Marine biologist Nikola- Simpson. (GP)
Stop. Look around you. I can almost guarantee that you will see some form of plastic. It is everywhere – from the visible plastic bag blowing on the side of the road to the invisible plastic – in our clothing, water, soil and food.
Plastic pollution is a global crisis with an estimated 8 to 12 million metric tonnes of plastic waste entering the ocean around the world every year.
Did you know that Barbados imported over 100 million plastic bags last year? That's enough plastic to wrap around the island 368 times! We also imported 150 000 pounds of plastic cups (the weight of 43 ZR vans) and 140 000 lbs of straws, enough to fill nine 40ft containers. That’s a lot of plastic, the majority of it being single use.
'Single-use' was named 2018 word of the year by Collins Dictionary. Single-use refers to products, often made of plastic, intended to be used only once and thrown away. These disposable items often have a lifespan of on average 10 to 15 minutes but can stay around in the environment forever.
Plastic may be cheap and convenient but comes with a growing human health, environmental and economic cost. There are seven types of plastic; many of these contain chemicals and toxins that have been linked to cancer, endocrine disruption and even lower sperm count. Is this what you wish to continue eating your souse out of?
So what happens to your styrofoam food container after you’ve discarded it? When we ‘throw something away’, there is no such thing as away. It must go somewhere – that somewhere often ends up being on the side of the road, blocking drains and sewage systems, leading to increased flooding; it can provide a breeding ground for pests and mosquitoes contributing to increased risk of mosquito borne illnesses; some enters gullies contaminating soil and water, and other plastic fills up our already crowded landfill.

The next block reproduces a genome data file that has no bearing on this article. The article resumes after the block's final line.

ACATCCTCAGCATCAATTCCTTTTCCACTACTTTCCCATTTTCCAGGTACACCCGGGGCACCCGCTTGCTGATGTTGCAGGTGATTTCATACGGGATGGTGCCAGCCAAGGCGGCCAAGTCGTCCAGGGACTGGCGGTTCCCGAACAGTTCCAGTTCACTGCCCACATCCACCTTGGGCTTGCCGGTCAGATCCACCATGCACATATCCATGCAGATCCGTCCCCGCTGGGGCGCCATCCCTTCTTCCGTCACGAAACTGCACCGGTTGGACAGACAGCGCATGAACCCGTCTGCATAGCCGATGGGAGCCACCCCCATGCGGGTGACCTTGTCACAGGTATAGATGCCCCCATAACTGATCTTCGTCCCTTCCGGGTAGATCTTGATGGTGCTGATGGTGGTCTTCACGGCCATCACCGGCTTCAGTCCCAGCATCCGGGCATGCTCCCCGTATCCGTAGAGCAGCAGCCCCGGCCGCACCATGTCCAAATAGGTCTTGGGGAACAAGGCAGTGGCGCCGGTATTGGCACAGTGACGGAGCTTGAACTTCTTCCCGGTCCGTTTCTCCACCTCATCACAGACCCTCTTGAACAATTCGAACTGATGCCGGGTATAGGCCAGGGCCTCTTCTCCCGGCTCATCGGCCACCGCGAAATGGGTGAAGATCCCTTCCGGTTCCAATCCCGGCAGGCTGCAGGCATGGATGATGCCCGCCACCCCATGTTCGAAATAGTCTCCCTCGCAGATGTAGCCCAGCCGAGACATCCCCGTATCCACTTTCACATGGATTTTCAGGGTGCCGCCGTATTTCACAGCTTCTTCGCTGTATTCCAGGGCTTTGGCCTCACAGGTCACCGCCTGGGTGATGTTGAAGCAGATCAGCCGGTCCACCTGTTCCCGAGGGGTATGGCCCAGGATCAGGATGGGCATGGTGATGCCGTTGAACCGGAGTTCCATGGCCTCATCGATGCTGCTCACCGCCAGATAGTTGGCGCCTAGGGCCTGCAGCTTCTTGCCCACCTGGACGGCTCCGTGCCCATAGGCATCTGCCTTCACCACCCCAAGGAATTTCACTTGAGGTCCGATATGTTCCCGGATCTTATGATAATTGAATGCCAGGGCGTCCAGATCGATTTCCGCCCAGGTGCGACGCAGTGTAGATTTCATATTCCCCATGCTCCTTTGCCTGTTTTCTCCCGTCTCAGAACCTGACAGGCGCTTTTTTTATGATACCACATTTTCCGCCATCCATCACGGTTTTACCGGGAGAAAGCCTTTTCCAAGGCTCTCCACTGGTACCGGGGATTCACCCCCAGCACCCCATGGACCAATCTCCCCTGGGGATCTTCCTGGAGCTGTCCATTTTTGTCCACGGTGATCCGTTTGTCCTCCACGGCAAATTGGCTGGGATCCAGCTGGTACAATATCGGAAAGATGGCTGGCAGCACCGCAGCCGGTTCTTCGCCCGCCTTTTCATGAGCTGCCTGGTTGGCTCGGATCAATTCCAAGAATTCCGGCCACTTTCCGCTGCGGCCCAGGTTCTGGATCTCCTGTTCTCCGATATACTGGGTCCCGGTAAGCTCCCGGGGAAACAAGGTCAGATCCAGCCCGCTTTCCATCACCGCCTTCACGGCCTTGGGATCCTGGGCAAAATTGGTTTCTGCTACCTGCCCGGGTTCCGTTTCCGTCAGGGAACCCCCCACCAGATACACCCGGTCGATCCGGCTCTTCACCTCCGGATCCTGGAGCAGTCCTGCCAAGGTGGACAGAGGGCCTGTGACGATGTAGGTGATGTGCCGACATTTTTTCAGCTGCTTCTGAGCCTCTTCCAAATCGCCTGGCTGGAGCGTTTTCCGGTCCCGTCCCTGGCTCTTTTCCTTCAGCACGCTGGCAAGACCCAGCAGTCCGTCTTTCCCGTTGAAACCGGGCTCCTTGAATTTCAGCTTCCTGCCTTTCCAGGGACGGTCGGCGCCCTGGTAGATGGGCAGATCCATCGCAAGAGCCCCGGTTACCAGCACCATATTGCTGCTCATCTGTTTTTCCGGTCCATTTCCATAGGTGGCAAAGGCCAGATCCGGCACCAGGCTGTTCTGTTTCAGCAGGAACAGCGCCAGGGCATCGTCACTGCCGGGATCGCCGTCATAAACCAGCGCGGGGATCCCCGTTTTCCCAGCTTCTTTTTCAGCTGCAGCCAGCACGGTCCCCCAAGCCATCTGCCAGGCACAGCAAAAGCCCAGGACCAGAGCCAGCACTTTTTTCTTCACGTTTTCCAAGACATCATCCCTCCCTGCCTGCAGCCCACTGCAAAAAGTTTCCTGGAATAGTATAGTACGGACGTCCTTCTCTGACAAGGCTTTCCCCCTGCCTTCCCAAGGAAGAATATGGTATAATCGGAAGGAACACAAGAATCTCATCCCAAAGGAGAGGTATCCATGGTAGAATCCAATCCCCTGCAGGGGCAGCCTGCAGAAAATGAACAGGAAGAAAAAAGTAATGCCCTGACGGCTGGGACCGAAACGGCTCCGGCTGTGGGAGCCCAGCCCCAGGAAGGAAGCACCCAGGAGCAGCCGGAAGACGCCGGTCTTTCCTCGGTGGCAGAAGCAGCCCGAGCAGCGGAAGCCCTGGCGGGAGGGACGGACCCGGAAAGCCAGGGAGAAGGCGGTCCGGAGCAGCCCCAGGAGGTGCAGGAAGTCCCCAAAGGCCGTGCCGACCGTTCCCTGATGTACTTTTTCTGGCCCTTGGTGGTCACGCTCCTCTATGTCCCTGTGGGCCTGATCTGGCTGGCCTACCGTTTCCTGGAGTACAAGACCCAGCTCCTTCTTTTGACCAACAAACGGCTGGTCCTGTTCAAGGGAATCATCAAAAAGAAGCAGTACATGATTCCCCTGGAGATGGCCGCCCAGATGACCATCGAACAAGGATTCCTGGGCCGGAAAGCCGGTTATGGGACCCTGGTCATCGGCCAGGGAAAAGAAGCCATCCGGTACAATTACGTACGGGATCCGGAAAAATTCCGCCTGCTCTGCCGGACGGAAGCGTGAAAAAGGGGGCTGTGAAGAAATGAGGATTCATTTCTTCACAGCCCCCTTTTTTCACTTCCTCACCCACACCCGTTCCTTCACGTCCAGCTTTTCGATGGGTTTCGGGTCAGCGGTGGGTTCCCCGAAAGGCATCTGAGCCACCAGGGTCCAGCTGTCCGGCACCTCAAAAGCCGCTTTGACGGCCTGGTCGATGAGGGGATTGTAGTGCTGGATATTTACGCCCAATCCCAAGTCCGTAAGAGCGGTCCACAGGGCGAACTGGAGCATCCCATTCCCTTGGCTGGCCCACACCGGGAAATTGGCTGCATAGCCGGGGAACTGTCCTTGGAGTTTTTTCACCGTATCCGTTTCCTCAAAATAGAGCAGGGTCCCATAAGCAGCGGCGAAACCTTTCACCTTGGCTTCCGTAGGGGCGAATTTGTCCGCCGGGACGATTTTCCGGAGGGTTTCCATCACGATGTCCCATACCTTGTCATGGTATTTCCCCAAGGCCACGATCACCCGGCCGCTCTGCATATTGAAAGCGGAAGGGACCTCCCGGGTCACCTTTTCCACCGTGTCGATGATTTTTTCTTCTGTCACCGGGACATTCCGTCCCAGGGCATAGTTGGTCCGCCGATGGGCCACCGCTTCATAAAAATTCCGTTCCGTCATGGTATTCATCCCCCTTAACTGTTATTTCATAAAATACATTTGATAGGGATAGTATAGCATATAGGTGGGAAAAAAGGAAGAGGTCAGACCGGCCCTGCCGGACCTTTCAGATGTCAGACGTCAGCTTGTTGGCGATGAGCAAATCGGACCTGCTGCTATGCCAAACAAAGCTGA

However, much of the plastic that is discarded enters the Ocean. Plastic is making our corals sick. These are the same corals that protect our coastline, support fisheries and play a major role in driving tourism. Plastic debris also causes the death of seabirds, marine mammals and other marine species annually.
It is estimated that by 2050, there will be more plastic than fish by weight in the ocean (if our current practices continue). Still not convinced of the negative impacts of plastic? Seafood eaters can consume as much as 11 000 pieces of microplastics (plastics less than 5mm in size) every year.
Chances are that if you’re eating fish, you’re eating plastic too! I am not saying to stop eating fish, (but I am saying to eat less fish due to overfishing and unsustainable fishing). What I am saying is to stop producing the plastic and stop putting it in.
The average person eats at least 50 000 particles of microplastics a year, and breathes in a similar quantity. Microplastics have been found in 81% of drinking water worldwide as well as in our table salt.
(A Healthy planet = A Healthy people)
So what do you choose - Planet or Plastic? Will you be a part of the wave of change?
Take the challenge with me this week. Try to refuse one single use plastic item – whether a straw, cutlery, bag or food container. Where possible, choose reusable, not disposable!
Next week: Plastic Ban 101 - All you wish and need to know about the ban.
Nikola Simpson is a marine biologist that uses her voice to speak for the ocean. She is passionate about raising awareness on ocean conservation such as the impacts of plastic pollution and how we as individuals can make small changes that create a big positive impact towards an environmentally sustainable and conscious Caribbean.
She is the founder of Sustainable Caribbean where she offers a range of sustainability consulting services and the Crate Barbados, the Caribbean's first one stop eco shop.
Social: @sustainablecaribbean @thecratebarbados on IG and FB